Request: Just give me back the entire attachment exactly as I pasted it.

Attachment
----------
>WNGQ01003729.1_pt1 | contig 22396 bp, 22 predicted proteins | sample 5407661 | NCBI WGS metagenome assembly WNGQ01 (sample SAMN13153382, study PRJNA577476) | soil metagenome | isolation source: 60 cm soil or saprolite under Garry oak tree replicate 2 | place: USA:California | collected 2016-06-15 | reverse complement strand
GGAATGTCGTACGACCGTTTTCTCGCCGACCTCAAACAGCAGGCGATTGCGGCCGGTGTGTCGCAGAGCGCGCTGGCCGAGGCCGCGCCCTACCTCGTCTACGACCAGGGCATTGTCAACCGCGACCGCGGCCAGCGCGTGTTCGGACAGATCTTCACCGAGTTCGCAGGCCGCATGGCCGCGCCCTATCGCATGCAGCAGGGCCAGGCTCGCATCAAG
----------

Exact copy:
>WNGQ01003729.1_pt1 | contig 22396 bp, 22 predicted proteins | sample 5407661 | NCBI WGS metagenome assembly WNGQ01 (sample SAMN13153382, study PRJNA577476) | soil metagenome | isolation source: 60 cm soil or saprolite under Garry oak tree replicate 2 | place: USA:California | collected 2016-06-15 | reverse complement strand
GGAATGTCGTACGACCGTTTTCTCGCCGACCTCAAACAGCAGGCGATTGCGGCCGGTGTGTCGCAGAGCGCGCTGGCCGAGGCCGCGCCCTACCTCGTCTACGACCAGGGCATTGTCAACCGCGACCGCGGCCAGCGCGTGTTCGGACAGATCTTCACCGAGTTCGCAGGCCGCATGGCCGCGCCCTATCGCATGCAGCAGGGCCAGGCTCGCATCAAG